“ongoing racialized and gendered logics of colonialism and imperialism”
That is a lot to pack into a course. Behold the concept of intersectionality.
The College Fix reports:
Penn disability studies course to ‘fuse’ visuality studies, queer, Black feminist and film theory
A new “disability studies” course offered through the University of Pennsylvania’s Gender, Sexuality and Women’s Studies Department will look at the intersections of “queer theory, Black feminist theory, visuality studies, and film theory.”
Instructor Mae Eskenazi (pictured) told The Daily Pennsylvanian that topics covered in the class — COVID, financial difficulties and “ongoing racialized and gendered logics of colonialism and imperialism” — are still “extremely relevant.”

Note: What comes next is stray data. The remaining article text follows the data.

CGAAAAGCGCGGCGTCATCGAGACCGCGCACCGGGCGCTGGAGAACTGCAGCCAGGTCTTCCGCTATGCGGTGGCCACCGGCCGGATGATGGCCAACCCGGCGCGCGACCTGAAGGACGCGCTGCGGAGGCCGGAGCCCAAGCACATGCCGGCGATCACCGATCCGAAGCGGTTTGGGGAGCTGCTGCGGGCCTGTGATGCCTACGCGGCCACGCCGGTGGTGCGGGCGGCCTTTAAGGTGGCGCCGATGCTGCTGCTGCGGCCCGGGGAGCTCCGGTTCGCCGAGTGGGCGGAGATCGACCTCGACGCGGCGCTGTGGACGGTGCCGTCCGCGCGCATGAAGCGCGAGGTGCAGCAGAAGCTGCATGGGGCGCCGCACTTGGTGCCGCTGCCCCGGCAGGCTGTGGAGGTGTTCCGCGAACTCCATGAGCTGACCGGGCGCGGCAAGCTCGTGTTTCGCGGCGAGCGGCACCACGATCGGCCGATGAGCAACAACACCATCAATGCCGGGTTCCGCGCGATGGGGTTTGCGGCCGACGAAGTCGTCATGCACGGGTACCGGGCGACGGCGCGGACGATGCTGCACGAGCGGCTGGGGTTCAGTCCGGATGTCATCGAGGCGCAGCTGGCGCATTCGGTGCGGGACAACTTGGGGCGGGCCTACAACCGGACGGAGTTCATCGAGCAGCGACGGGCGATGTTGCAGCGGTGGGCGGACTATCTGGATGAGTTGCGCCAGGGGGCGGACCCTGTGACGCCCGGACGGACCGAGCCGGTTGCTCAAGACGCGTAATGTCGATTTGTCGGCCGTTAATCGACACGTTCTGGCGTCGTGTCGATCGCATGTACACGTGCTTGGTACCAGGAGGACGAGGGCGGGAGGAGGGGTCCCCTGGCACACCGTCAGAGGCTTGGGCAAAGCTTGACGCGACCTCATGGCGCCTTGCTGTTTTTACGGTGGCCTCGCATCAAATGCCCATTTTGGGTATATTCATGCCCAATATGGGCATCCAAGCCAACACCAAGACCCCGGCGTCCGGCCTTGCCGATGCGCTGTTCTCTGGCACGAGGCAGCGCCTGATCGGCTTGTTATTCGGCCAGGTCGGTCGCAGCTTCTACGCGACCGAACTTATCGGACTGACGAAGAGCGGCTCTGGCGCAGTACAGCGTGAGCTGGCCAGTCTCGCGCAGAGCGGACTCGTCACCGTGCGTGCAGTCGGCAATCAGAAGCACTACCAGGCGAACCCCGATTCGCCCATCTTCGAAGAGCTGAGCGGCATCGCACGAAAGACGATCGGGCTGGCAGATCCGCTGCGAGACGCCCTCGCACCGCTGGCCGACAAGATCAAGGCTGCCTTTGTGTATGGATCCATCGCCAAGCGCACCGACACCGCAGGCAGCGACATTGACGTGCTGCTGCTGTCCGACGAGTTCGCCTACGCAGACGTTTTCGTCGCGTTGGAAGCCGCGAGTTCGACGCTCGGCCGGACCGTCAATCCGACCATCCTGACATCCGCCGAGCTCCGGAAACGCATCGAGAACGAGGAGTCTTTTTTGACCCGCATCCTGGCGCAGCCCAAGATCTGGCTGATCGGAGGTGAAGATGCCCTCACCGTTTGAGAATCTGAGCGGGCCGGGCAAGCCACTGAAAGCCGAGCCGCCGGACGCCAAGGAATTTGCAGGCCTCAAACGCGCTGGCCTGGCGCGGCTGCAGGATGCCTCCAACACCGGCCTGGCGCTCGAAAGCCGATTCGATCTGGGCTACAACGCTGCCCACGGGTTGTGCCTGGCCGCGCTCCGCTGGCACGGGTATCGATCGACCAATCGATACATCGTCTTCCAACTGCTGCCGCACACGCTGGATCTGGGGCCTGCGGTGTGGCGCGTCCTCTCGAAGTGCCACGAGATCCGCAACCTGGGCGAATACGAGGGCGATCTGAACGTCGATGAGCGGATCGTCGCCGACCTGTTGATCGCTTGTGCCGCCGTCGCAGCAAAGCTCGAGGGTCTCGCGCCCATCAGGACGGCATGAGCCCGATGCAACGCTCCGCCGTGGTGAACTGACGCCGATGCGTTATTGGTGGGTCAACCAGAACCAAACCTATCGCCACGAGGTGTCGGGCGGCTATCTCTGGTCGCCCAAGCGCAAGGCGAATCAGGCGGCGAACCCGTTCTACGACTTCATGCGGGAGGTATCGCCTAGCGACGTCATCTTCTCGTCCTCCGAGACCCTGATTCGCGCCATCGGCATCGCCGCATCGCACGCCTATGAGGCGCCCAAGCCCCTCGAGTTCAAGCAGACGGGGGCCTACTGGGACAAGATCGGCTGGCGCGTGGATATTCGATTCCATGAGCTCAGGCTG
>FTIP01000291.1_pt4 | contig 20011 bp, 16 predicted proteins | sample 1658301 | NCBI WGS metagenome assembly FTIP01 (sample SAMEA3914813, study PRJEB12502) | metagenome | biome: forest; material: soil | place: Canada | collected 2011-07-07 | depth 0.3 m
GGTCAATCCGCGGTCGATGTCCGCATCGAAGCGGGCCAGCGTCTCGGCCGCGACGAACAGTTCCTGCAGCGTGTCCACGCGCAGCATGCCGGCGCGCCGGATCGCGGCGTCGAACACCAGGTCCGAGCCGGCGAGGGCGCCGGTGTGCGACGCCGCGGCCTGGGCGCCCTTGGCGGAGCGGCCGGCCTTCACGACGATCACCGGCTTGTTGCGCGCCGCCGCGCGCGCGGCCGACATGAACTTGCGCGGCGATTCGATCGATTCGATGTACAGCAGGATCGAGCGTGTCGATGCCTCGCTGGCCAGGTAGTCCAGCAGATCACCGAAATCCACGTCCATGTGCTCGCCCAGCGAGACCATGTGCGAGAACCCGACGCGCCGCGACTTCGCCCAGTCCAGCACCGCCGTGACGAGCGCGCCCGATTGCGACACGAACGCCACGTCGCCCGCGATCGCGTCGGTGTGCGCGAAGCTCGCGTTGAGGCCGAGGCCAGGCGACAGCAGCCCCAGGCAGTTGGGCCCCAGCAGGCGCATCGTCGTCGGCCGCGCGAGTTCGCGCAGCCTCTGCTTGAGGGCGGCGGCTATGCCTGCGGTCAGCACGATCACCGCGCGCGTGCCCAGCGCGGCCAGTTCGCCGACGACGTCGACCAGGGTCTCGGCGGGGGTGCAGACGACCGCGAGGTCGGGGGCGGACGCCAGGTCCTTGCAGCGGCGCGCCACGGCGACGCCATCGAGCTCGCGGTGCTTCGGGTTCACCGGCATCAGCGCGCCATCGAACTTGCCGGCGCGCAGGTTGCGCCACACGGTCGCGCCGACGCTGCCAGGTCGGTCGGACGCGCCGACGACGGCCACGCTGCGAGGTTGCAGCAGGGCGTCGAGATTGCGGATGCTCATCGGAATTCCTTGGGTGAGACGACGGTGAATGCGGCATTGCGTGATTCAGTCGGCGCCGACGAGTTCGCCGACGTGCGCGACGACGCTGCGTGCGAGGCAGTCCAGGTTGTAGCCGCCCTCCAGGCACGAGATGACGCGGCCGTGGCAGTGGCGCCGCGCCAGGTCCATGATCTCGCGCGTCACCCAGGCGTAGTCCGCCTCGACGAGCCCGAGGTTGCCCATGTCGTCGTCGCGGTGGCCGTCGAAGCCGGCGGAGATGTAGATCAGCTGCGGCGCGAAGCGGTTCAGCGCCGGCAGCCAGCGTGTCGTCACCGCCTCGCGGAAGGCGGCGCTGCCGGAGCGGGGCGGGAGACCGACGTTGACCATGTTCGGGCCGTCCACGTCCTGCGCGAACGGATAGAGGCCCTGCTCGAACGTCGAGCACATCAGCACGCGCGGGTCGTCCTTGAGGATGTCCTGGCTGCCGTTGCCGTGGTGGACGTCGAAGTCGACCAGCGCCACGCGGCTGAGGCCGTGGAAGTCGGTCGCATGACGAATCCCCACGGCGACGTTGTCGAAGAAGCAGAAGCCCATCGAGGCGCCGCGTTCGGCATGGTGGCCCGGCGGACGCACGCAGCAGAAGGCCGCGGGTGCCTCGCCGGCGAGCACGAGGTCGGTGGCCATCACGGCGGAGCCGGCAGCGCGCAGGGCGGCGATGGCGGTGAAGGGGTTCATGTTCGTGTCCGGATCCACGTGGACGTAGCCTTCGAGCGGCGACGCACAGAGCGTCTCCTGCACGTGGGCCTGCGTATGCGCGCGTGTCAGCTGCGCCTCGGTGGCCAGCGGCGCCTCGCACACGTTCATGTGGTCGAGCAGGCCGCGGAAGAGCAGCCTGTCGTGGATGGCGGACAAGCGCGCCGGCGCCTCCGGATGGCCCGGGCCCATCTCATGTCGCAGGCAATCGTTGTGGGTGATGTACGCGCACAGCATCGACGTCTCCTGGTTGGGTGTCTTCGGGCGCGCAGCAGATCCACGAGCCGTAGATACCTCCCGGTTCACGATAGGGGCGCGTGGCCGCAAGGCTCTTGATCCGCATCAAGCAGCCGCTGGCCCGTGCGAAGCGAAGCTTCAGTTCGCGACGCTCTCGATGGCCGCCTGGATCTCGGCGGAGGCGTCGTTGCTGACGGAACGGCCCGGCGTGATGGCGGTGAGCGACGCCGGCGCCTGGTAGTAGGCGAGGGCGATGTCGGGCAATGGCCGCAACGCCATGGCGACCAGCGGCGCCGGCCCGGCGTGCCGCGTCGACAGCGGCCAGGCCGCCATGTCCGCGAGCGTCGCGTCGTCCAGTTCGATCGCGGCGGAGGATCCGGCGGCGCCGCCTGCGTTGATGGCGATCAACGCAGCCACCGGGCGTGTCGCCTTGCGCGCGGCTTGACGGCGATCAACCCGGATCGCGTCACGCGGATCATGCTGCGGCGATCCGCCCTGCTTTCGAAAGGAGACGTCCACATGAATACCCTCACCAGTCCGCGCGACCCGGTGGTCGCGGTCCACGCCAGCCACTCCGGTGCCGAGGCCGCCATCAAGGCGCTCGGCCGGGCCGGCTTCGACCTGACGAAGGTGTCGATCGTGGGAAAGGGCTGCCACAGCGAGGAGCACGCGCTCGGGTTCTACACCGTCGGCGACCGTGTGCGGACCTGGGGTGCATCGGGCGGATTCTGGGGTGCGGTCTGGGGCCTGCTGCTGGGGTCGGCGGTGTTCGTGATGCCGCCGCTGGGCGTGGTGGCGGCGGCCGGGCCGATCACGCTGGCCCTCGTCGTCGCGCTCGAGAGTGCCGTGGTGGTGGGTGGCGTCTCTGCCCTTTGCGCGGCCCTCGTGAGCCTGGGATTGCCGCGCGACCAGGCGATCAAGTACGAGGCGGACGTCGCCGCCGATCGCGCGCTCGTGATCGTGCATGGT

Additional topics include “crip” theory, the AIDS epidemic, “mutual aid justice” and “multi sensorial artistic practice.”
According to the GSWS 1500: Intro to Disability Studies description (pictured), the course “center[s] the praxis of disability justice” in which students will “create works that looking [sic] towards models of production that center community based [sic] and interdependent relationality.”
Eskenazi said the class came about because there’s a “lack of focused disability studies courses” at Penn. “Disability, debilitation, and illness are facets of everydayness.” they said. (Eskenazi uses plural pronouns.)
One student said it’s difficult to find courses that consider disability a “sociological phenomenon” rather than a medical issue.
Lex Gilbert, president of the Disabled Coalition, added that he is excited Eskenazi will offer perspectives “other than the cis, white, abled thoughts [he’s] gotten used to hearing in academic spaces.”
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